Flexible marshalling and unmarshalling using Spring WS

Talking about WebServices from a clients perspective, Spring WS provides some true simplifications when it comes to configuring and calling arbitrary Services. While emphasizing a contract-first view (with a clear focus on the schema of the request resp. response message payload), it supports a couple of ways to map an object graph to the stipulated message structure of the contracted request schema (marshalling) and of course vice versa, mapping the received response payload to an appropriate object structure (unmarshalling).
The following sections will give some demonstration on how to leverage the various options for marshalling and unmarshalling within Spring WS, especially by showing how to apply a strategy for marshalling and a different one for unmarshalling, all within the same WebService call.

WebServiceGatewaySupport

Spring WS encourages a client model that’s based on the Gateway ‘pattern’: A (Message-) Gateway encapsulates the technical API code that is necessarily used to access an external resource (in our case a WebService), so a client of that Service is shielded from the technical complexity behind. For that purpose you can simply extend org.springframework.ws.client.core.support. WebServiceGatewaySupport and pick one of the provided send…() methods:

public class FundRatingGateway extends WebServiceGatewaySupport {
  ...
  public Rating rate( Fund fund) throws IOException{
    ...
    ... getWebServiceTemplate().sendSourceAndReceive( ... );
    ...
  }
}

As you have seen, we can rely on a org.springframework.ws.client.core.WebServiceTemplate that’s provided automatically by WebServiceGatewaySupport, assumed that it’s configured properly in Springs appclication context.
Most important, you have to provide the URI of the targeted WebService. Since you don’t need to modify or change the URI during runtime, you can provide a static URI simply by injecting it to a property called defaultUri:

<bean id="fundRatingGateway" class="demo.webservice.FundRatingGateway">
    <property name="defaultUri" value="http://www.xxx.org/demo/ws/fundrating/"/>
    ...
</bean>

Further on, you could also inject a certain message factory (to a property of the same name), which is responsible for creating the message (by selecting the underlying kind of message representation, i.e. generating a SOAP envelope if using SOAP messages). So if you for example want to produce SOAP messages using SAAJ (SOAP with Attachements API), nothing further is to do since this is the default message factory that’s being used by WebServiceGatewaySupport.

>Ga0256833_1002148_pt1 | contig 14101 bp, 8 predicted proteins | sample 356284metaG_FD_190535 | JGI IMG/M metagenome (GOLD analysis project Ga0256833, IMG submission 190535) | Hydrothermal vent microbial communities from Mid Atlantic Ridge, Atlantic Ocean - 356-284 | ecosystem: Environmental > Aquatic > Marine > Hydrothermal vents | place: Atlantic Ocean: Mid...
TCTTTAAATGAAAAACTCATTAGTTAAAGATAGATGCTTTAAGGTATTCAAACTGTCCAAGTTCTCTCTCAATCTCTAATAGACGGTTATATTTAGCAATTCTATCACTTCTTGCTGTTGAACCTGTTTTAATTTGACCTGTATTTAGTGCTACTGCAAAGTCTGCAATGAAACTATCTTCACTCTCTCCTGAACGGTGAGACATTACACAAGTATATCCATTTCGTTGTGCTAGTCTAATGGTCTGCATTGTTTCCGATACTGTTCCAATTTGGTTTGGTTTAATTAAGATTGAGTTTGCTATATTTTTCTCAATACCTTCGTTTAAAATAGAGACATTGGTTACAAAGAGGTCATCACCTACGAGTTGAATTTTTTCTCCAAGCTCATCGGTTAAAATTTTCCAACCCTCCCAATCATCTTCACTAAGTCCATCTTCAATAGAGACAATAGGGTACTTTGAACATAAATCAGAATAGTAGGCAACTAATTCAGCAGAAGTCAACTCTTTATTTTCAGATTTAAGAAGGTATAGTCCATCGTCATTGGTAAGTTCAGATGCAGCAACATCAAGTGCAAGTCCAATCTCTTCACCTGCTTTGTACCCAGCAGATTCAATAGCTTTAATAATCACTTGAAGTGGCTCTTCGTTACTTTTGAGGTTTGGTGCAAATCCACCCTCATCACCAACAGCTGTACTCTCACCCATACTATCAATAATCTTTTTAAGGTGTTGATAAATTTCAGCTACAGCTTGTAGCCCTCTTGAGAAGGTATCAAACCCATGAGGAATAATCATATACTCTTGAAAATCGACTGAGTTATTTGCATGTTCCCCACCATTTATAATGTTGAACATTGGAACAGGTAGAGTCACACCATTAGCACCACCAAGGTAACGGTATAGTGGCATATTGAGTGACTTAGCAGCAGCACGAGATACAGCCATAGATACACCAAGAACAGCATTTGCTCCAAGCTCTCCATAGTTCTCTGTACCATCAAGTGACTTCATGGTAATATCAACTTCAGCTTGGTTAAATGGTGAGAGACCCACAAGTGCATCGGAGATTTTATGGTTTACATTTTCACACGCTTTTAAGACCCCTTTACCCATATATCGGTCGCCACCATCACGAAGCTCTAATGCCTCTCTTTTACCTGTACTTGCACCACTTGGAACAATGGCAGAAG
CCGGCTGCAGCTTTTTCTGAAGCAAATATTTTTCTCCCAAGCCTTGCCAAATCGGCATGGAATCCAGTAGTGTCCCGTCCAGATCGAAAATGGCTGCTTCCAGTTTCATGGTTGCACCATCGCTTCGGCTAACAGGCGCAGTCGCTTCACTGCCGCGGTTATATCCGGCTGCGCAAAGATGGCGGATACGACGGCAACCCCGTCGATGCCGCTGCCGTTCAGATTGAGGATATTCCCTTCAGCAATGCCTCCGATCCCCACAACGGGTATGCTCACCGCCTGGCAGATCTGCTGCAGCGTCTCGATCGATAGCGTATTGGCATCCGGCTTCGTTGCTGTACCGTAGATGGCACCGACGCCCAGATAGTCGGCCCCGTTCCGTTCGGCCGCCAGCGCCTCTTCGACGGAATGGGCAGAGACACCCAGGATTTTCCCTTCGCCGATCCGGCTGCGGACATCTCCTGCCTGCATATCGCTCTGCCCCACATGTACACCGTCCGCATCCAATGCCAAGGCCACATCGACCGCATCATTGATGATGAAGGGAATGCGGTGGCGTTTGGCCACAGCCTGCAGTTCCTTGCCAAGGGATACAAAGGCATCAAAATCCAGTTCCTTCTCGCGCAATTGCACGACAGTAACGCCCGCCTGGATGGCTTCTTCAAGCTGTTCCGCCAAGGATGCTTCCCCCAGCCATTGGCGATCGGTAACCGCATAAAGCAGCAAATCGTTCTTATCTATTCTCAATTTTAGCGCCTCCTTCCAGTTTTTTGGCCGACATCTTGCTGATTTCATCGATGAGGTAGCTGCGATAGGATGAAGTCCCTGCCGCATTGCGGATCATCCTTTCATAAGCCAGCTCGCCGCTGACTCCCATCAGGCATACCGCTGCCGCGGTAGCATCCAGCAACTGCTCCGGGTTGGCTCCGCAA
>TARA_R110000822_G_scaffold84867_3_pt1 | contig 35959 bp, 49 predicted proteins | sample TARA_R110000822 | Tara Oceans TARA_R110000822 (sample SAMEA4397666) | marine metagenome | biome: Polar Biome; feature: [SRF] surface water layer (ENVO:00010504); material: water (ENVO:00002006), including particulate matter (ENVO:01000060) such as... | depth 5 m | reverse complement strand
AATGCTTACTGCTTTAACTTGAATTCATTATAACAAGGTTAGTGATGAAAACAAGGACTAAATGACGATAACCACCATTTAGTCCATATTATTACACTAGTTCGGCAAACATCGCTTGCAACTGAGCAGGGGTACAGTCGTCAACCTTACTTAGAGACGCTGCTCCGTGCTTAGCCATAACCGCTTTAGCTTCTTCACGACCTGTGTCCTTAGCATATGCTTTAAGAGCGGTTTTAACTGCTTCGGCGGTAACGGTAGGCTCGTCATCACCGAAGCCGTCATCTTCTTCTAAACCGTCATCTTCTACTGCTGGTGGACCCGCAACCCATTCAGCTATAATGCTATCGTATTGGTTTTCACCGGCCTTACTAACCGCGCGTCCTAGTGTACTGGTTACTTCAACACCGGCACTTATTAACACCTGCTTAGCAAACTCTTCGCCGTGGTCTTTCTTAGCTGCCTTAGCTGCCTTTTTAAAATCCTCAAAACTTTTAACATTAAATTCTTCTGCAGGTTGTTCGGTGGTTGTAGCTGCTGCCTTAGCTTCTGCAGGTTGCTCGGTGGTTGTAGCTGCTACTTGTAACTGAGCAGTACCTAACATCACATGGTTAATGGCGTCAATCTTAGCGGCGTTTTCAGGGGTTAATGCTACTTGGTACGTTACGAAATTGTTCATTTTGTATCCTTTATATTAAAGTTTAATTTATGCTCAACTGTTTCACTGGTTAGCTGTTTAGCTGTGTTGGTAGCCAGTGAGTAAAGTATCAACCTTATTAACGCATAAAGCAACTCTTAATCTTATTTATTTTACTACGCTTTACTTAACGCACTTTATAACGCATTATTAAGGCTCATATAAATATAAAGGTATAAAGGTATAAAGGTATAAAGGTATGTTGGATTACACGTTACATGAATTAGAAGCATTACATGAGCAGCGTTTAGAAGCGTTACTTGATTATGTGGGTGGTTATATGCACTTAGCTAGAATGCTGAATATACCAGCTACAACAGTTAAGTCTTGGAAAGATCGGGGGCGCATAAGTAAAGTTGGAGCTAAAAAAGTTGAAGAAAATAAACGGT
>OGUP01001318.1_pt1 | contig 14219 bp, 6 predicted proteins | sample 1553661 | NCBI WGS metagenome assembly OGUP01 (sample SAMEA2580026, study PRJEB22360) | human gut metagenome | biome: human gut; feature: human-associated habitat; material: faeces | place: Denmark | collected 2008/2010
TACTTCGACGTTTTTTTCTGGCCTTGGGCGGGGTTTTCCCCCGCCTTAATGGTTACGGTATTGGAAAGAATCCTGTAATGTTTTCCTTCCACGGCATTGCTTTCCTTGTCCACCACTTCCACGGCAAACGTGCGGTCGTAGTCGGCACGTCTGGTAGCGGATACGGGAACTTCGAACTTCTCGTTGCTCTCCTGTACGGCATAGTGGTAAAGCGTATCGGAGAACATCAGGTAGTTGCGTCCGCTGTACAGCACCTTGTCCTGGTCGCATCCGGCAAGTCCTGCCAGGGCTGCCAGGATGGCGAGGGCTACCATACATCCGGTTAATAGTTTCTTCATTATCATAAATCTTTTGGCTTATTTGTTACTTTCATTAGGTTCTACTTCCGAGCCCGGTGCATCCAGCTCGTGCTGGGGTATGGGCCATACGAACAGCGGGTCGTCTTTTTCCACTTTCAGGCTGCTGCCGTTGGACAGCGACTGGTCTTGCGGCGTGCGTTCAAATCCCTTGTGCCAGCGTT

Automated Marshalling and Unmarshalling

Assumed, that we initially don’t want to create and parse XML manually in order to convert a Fund into XML and the received XML of the calculated Rating back into a Rating instance (although possible with Spring WS), we can endue WebServiceGatewaySupport with an arbitrary instance of a Marshaller and Unmarshaller, as long as they implement org.springframework.oxm.Marshaller resp. org.springframework.oxm.Unmarshaller. That said, it’s quite possible to assign a CastorMarshaller to transform the request object(s) to XML and a JAXB Unmarshaller for the way back (there are some Implementations right at hand, i.e. also basing on JIBX or XStream, although you could come up with your own implementation of a Marshaller or Unmarshaller), it’s only a question of configuration:

    <bean id="fundRatingGateway" class="demo.webservice.fundrating.FundRatingGateway">
        <property name="defaultUri" value="http://www.xxx.org/demo/ws/fundrating/"/>
        <property name="marshaller" ref="castorFundMarshaller" />
        <property name="unmarshaller" ref="jaxbRatingUnmarshaller" />
    </bean>

    <bean id="castorFundMarshaller" class="org.springframework.oxm.castor.CastorMarshaller">
	<property name="mappingLocation" value="classpath:demo//webservice/fundrating/FundRequestMapping.xml" />
    </bean>
    ...

Now all you have to do is call marshalSendAndReceive() on WebServiceTemplate – it will use the injected instances of marshaller and unmarshaller for conversion between the objects view and the messages view. All the boilerplate work of conversion and message construction will going on behind the scenes:

public class FundRatingGateway extends WebServiceGatewaySupport {
  ...
  public Rating rate( Fund fund) throws IOException{
    return (Rating) getWebServiceTemplate().marshalSendSourceAndReceive( Fund );
  }
}

In the Mix

Now suppose another scenario: The mesage structure of the returned response (the calculated Rating) might be too complex to be handled easily by an Unmarshaller (i.e. would the resulting mapping file be way to complex and uncomprehensable or there may be some rather dynamic parts within the responses schema that’s better handled programmatically and therefore with greater flexibility). In such cases it may be for example better to parse the resulting DOM structure of the response message (while we want to continue with marshalling the rather easy structured Fund using a Marshaller). We can’t use marshalSendSourceAndReceive() any longer since it requires both – a Marshaller and an Unmarshaller, so we have to look for an alternative.

Let’s take a closer look at WebServiceTemplates ‘standard’ method for calling a WebService:
sendSourceAndReceive( javax.xml.transform.Source requestPayload, org.springframework.ws.client.core.SourceExtractor responseExtractor )